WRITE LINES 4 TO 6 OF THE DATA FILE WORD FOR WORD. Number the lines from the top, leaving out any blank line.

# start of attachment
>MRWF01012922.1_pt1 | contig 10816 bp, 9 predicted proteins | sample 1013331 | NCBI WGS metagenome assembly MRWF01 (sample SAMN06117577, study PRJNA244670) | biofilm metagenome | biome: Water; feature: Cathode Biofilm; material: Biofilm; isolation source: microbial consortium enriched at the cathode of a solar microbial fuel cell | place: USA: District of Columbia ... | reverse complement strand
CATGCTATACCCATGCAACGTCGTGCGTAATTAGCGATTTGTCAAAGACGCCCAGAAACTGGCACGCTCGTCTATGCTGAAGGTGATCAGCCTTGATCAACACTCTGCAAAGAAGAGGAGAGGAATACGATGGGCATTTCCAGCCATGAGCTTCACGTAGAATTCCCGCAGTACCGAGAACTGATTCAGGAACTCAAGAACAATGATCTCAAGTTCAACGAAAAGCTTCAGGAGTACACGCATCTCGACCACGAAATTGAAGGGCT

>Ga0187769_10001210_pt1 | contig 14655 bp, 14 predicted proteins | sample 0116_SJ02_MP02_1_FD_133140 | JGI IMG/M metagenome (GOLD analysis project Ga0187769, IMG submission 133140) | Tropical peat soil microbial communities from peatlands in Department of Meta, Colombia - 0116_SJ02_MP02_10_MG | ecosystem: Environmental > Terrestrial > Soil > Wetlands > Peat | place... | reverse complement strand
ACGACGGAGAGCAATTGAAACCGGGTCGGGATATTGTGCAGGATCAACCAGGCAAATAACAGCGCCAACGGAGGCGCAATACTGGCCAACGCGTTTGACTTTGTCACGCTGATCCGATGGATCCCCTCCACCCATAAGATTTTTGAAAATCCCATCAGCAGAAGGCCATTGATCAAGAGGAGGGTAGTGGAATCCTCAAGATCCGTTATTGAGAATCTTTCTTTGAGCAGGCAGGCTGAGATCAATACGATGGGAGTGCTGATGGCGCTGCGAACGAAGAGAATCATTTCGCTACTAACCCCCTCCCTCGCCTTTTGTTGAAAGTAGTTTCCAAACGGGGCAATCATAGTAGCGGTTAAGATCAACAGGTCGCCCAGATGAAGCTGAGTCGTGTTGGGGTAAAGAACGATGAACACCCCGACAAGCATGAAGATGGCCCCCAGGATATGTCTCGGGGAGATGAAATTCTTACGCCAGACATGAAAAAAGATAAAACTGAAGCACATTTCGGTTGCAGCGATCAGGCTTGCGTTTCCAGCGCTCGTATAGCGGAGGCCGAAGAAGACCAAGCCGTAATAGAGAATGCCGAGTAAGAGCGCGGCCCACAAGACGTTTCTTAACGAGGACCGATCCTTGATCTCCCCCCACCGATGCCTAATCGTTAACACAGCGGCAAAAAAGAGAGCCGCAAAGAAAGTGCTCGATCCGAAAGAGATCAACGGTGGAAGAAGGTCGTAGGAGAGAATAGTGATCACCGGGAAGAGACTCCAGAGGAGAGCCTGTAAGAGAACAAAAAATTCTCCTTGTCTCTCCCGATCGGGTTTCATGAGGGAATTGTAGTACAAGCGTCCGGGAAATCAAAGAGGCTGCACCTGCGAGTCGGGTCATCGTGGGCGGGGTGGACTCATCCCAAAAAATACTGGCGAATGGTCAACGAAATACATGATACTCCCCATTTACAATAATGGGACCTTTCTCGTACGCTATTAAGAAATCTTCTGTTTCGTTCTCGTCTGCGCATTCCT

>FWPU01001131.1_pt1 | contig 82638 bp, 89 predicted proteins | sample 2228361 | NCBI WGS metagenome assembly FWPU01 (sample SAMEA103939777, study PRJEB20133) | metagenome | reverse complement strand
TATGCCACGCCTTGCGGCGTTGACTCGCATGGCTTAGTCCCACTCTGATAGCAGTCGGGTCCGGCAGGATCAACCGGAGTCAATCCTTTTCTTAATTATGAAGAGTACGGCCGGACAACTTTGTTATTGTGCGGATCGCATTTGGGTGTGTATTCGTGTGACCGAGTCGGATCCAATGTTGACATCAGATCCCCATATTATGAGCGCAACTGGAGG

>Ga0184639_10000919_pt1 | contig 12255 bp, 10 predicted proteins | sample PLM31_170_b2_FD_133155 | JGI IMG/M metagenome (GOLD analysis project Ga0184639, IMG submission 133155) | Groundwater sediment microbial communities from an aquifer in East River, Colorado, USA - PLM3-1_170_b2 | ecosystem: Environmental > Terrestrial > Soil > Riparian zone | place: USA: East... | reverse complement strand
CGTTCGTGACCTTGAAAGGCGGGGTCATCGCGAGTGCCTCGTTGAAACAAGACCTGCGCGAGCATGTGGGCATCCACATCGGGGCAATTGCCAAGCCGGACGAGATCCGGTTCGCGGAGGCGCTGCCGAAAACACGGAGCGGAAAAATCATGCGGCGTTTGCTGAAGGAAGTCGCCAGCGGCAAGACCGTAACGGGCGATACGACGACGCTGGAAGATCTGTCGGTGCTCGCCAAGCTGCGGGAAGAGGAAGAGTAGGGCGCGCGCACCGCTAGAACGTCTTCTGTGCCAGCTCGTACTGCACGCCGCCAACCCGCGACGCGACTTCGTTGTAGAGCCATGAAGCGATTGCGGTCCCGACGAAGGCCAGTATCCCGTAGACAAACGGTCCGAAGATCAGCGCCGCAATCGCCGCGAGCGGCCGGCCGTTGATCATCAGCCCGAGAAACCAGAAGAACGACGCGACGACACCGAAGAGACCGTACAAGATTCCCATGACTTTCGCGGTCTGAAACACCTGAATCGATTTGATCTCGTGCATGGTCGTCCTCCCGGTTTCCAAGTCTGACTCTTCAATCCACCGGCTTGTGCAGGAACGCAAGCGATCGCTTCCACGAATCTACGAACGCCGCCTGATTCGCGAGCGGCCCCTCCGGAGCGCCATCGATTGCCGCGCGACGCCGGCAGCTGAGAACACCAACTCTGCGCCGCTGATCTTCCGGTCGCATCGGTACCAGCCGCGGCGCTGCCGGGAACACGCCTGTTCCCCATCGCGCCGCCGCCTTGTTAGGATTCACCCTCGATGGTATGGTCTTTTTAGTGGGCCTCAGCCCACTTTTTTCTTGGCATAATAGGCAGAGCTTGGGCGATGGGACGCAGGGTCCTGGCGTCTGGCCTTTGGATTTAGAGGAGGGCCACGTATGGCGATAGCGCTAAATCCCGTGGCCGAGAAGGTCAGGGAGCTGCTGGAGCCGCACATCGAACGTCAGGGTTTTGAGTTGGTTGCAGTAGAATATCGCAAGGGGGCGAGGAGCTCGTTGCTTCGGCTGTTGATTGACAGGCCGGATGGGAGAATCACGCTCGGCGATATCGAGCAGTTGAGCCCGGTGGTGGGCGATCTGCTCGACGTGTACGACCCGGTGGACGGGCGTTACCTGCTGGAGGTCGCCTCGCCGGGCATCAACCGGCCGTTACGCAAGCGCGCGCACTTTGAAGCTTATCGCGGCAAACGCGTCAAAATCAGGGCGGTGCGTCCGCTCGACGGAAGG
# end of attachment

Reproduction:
ACGACGGAGAGCAATTGAAACCGGGTCGGGATATTGTGCAGGATCAACCAGGCAAATAACAGCGCCAACGGAGGCGCAATACTGGCCAACGCGTTTGACTTTGTCACGCTGATCCGATGGATCCCCTCCACCCATAAGATTTTTGAAAATCCCATCAGCAGAAGGCCATTGATCAAGAGGAGGGTAGTGGAATCCTCAAGATCCGTTATTGAGAATCTTTCTTTGAGCAGGCAGGCTGAGATCAATACGATGGGAGTGCTGATGGCGCTGCGAACGAAGAGAATCATTTCGCTACTAACCCCCTCCCTCGCCTTTTGTTGAAAGTAGTTTCCAAACGGGGCAATCATAGTAGCGGTTAAGATCAACAGGTCGCCCAGATGAAGCTGAGTCGTGTTGGGGTAAAGAACGATGAACACCCCGACAAGCATGAAGATGGCCCCCAGGATATGTCTCGGGGAGATGAAATTCTTACGCCAGACATGAAAAAAGATAAAACTGAAGCACATTTCGGTTGCAGCGATCAGGCTTGCGTTTCCAGCGCTCGTATAGCGGAGGCCGAAGAAGACCAAGCCGTAATAGAGAATGCCGAGTAAGAGCGCGGCCCACAAGACGTTTCTTAACGAGGACCGATCCTTGATCTCCCCCCACCGATGCCTAATCGTTAACACAGCGGCAAAAAAGAGAGCCGCAAAGAAAGTGCTCGATCCGAAAGAGATCAACGGTGGAAGAAGGTCGTAGGAGAGAATAGTGATCACCGGGAAGAGACTCCAGAGGAGAGCCTGTAAGAGAACAAAAAATTCTCCTTGTCTCTCCCGATCGGGTTTCATGAGGGAATTGTAGTACAAGCGTCCGGGAAATCAAAGAGGCTGCACCTGCGAGTCGGGTCATCGTGGGCGGGGTGGACTCATCCCAAAAAATACTGGCGAATGGTCAACGAAATACATGATACTCCCCATTTACAATAATGGGACCTTTCTCGTACGCTATTAAGAAATCTTCTGTTTCGTTCTCGTCTGCGCATTCCT

>FWPU01001131.1_pt1 | contig 82638 bp, 89 predicted proteins | sample 2228361 | NCBI WGS metagenome assembly FWPU01 (sample SAMEA103939777, study PRJEB20133) | metagenome | reverse complement strand
TATGCCACGCCTTGCGGCGTTGACTCGCATGGCTTAGTCCCACTCTGATAGCAGTCGGGTCCGGCAGGATCAACCGGAGTCAATCCTTTTCTTAATTATGAAGAGTACGGCCGGACAACTTTGTTATTGTGCGGATCGCATTTGGGTGTGTATTCGTGTGACCGAGTCGGATCCAATGTTGACATCAGATCCCCATATTATGAGCGCAACTGGAGG